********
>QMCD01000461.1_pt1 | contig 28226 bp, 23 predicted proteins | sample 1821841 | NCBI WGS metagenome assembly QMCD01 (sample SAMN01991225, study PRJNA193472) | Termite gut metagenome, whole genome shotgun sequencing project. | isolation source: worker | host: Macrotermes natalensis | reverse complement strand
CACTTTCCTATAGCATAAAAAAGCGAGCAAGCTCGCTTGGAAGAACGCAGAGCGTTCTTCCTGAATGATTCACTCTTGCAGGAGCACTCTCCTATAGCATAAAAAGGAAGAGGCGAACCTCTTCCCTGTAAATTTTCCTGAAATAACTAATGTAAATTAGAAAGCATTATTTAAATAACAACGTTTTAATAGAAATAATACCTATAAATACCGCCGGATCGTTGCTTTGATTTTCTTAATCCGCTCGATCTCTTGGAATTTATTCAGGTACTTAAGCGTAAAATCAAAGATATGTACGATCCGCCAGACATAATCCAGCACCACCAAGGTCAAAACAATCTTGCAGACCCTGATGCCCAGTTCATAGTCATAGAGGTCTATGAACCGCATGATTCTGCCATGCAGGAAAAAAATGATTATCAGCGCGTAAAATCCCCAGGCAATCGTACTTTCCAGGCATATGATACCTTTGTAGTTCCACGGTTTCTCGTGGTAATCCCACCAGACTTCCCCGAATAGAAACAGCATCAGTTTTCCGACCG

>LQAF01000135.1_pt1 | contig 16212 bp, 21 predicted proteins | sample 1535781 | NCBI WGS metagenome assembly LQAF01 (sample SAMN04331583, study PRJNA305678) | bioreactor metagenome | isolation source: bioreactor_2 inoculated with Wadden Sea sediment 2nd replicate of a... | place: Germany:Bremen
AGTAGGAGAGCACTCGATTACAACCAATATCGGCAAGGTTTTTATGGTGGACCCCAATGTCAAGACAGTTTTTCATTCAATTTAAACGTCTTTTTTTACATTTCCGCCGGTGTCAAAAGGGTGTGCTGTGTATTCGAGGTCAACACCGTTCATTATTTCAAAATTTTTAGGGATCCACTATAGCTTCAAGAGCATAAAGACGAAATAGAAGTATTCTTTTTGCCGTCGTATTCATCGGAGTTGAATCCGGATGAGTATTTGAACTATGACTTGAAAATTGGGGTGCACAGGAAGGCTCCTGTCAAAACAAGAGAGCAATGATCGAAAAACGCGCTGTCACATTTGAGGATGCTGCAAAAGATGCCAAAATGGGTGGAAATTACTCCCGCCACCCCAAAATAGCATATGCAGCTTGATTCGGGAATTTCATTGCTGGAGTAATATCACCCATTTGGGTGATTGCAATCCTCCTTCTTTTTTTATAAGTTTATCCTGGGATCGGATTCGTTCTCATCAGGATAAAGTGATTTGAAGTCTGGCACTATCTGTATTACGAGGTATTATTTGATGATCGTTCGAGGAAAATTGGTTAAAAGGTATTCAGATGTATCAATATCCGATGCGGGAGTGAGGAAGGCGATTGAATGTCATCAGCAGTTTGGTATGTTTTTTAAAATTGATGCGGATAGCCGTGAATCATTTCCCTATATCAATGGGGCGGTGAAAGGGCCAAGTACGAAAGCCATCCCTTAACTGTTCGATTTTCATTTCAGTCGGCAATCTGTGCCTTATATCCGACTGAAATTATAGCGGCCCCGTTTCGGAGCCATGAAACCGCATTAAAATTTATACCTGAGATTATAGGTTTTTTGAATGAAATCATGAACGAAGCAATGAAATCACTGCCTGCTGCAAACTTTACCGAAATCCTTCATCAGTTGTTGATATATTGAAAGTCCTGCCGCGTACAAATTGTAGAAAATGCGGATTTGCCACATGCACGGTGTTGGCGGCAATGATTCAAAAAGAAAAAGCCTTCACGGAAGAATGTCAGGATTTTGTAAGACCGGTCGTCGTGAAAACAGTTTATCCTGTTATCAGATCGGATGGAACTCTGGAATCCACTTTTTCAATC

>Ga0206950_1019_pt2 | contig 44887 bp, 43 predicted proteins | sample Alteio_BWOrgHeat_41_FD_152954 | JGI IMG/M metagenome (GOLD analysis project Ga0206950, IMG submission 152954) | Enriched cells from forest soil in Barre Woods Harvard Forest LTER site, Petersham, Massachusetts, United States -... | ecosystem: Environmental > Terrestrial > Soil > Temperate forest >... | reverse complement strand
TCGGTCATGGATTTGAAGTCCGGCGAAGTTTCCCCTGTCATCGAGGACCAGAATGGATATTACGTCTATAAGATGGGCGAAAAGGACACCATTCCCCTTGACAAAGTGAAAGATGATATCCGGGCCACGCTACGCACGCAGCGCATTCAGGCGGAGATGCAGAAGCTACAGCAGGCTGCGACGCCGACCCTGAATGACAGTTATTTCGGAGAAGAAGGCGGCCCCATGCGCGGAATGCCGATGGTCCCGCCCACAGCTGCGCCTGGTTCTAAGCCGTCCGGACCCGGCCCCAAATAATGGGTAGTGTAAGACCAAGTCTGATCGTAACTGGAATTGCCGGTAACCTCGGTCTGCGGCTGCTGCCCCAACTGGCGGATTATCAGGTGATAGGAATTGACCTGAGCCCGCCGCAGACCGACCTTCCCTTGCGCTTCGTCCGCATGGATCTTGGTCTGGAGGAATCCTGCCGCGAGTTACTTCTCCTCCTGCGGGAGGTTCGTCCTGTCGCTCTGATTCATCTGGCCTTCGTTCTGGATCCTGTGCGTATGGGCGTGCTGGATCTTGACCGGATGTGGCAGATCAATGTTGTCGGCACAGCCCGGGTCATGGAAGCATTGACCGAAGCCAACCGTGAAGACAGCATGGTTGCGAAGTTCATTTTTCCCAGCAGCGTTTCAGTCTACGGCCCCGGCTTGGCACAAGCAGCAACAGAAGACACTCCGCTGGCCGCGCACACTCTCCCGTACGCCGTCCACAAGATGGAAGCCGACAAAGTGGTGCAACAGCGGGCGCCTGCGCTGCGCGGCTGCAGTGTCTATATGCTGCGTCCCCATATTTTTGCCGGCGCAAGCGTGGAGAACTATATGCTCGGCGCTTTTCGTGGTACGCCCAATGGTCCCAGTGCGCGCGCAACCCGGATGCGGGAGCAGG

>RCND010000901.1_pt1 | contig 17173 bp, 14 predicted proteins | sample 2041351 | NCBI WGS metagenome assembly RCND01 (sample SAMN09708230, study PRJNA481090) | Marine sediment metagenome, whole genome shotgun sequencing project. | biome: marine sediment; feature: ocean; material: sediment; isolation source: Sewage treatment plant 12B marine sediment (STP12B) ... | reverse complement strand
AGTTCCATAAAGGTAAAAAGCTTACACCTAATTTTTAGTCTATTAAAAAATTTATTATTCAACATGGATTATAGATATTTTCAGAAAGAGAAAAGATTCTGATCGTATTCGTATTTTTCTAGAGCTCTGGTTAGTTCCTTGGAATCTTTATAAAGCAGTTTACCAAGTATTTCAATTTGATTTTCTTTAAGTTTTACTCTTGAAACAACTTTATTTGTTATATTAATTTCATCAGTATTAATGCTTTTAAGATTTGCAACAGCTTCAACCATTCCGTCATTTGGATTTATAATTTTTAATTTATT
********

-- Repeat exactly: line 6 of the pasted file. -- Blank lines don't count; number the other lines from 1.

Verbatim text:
TCGGTCATGGATTTGAAGTCCGGCGAAGTTTCCCCTGTCATCGAGGACCAGAATGGATATTACGTCTATAAGATGGGCGAAAAGGACACCATTCCCCTTGACAAAGTGAAAGATGATATCCGGGCCACGCTACGCACGCAGCGCATTCAGGCGGAGATGCAGAAGCTACAGCAGGCTGCGACGCCGACCCTGAATGACAGTTATTTCGGAGAAGAAGGCGGCCCCATGCGCGGAATGCCGATGGTCCCGCCCACAGCTGCGCCTGGTTCTAAGCCGTCCGGACCCGGCCCCAAATAATGGGTAGTGTAAGACCAAGTCTGATCGTAACTGGAATTGCCGGTAACCTCGGTCTGCGGCTGCTGCCCCAACTGGCGGATTATCAGGTGATAGGAATTGACCTGAGCCCGCCGCAGACCGACCTTCCCTTGCGCTTCGTCCGCATGGATCTTGGTCTGGAGGAATCCTGCCGCGAGTTACTTCTCCTCCTGCGGGAGGTTCGTCCTGTCGCTCTGATTCATCTGGCCTTCGTTCTGGATCCTGTGCGTATGGGCGTGCTGGATCTTGACCGGATGTGGCAGATCAATGTTGTCGGCACAGCCCGGGTCATGGAAGCATTGACCGAAGCCAACCGTGAAGACAGCATGGTTGCGAAGTTCATTTTTCCCAGCAGCGTTTCAGTCTACGGCCCCGGCTTGGCACAAGCAGCAACAGAAGACACTCCGCTGGCCGCGCACACTCTCCCGTACGCCGTCCACAAGATGGAAGCCGACAAAGTGGTGCAACAGCGGGCGCCTGCGCTGCGCGGCTGCAGTGTCTATATGCTGCGTCCCCATATTTTTGCCGGCGCAAGCGTGGAGAACTATATGCTCGGCGCTTTTCGTGGTACGCCCAATGGTCCCAGTGCGCGCGCAACCCGGATGCGGGAGCAGG